Gov increases penalties for privacy breach to $50m

In response to the recent spate of data breaches, the Government has announced the new legislation which will significantly increase  penalties for repeated privacy breaches to up to $50 million.

Currently under the Privacy Act 1988 the maximum penalties that can be applied for serious or repeated privacy breach was $2.22 million, but the Privacy Legislation Amendment (Enforcement and Other Measures) Bill 2022 will increase maximum penalties to whichever is greater:

  • $50 million;
  • three times the value of any benefit obtained through the misuse of information; or
  • 30% of a company’s adjusted turnover in the relevant period

The new Bill, which will be introduced this week, will also provide the Australian Information Commissioner with greater powers to resolve privacy breaches, strengthen the Notifiable Data Breaches scheme to ensure the Australian Information Commissioner has “comprehensive knowledge and understanding of information compromised in a breach to assess the risk of harm to individuals” and equip the Commissioner and the Australian Communications and Media Authority with greater information sharing powers.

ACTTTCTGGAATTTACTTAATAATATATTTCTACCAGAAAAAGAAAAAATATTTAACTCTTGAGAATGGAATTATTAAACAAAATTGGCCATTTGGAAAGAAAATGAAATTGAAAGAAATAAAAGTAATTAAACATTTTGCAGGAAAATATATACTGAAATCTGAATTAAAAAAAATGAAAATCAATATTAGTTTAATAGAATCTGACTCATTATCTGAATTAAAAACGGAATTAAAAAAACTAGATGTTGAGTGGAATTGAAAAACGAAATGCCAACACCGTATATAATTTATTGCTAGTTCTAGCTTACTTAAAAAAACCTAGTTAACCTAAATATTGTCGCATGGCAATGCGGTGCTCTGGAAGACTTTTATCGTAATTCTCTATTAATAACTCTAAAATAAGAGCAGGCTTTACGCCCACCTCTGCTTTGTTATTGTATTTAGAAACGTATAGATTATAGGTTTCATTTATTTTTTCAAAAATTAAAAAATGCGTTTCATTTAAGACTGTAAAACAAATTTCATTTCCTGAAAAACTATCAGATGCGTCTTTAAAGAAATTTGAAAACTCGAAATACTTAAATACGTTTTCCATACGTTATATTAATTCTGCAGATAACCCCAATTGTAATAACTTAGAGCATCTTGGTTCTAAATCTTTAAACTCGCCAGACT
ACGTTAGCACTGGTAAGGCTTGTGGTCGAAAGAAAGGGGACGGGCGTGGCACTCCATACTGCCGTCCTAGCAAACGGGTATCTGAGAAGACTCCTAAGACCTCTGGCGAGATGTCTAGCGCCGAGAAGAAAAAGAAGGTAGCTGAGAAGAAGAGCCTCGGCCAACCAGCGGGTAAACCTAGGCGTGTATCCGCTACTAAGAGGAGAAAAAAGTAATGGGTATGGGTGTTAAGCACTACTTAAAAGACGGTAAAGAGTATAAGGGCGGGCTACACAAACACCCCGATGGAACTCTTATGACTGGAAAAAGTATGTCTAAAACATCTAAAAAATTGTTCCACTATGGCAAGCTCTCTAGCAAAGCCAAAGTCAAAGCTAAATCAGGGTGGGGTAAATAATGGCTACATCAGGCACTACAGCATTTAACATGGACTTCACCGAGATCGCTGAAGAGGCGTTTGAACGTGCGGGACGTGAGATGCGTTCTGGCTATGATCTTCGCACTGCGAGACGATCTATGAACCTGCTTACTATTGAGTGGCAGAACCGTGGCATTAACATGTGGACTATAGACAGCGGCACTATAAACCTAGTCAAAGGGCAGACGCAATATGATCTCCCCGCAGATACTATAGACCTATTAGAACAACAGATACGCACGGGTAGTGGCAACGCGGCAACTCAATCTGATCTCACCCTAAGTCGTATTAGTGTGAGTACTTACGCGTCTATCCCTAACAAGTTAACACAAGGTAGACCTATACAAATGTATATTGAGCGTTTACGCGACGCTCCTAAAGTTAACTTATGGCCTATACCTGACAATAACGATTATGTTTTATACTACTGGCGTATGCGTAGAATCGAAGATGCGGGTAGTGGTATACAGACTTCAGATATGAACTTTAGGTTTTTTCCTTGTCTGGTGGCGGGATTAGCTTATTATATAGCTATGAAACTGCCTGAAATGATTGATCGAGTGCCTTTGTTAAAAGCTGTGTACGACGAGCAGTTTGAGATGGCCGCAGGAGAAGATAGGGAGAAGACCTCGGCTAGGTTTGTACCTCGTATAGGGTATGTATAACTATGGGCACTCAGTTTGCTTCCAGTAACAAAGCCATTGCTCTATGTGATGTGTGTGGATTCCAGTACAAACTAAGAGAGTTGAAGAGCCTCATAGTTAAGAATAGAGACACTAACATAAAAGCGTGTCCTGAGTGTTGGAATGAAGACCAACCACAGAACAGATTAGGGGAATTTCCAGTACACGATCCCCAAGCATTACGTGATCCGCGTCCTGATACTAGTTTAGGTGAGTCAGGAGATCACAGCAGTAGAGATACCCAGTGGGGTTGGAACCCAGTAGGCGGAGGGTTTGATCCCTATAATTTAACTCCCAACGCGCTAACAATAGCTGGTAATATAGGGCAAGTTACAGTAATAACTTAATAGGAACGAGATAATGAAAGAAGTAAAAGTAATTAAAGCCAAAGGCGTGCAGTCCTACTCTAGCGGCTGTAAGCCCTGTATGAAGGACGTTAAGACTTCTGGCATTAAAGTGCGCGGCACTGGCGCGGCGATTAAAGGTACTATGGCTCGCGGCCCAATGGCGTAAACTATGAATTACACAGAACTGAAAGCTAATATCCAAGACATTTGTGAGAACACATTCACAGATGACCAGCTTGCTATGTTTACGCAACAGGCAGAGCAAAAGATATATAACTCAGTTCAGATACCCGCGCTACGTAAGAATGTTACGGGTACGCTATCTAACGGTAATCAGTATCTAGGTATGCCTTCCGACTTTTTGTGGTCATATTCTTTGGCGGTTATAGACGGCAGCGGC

“We need better laws to regulate how companies manage the huge amount of data they collect, and bigger penalties to incentivise better behaviour,” Attorney General, Mark Dreyfuss, said in the announcement.

“Unfortunately, significant privacy breaches in recent weeks have shown existing safeguards are inadequate. It’s not enough for a penalty for a major data breach to be seen as the cost of doing business.”

The new Bill will be in addition to a comprehensive review of the Privacy Act by the Attorney-General’s Department that will be completed this year, with recommendations expected for further reform.

On 21 September, the Government was advised of a ‘significant cyber security breach’ by Optus, which is owned by Singapore-based telecommunications conglomerate Singtel.

In October, Australia’s largest health insurer Medibank confirmed it had been contacted by a hacking group threatening to on-sell highly sensitive customer data captured during a suspected ransomware attack.

The other major data loss events reported by Australian firms recently also included Woolworths-owned online retailer, MyDeal (with 2.2 million customers impacted) and wine retailer Vinomofo which reported to have been subject to significant data hacks.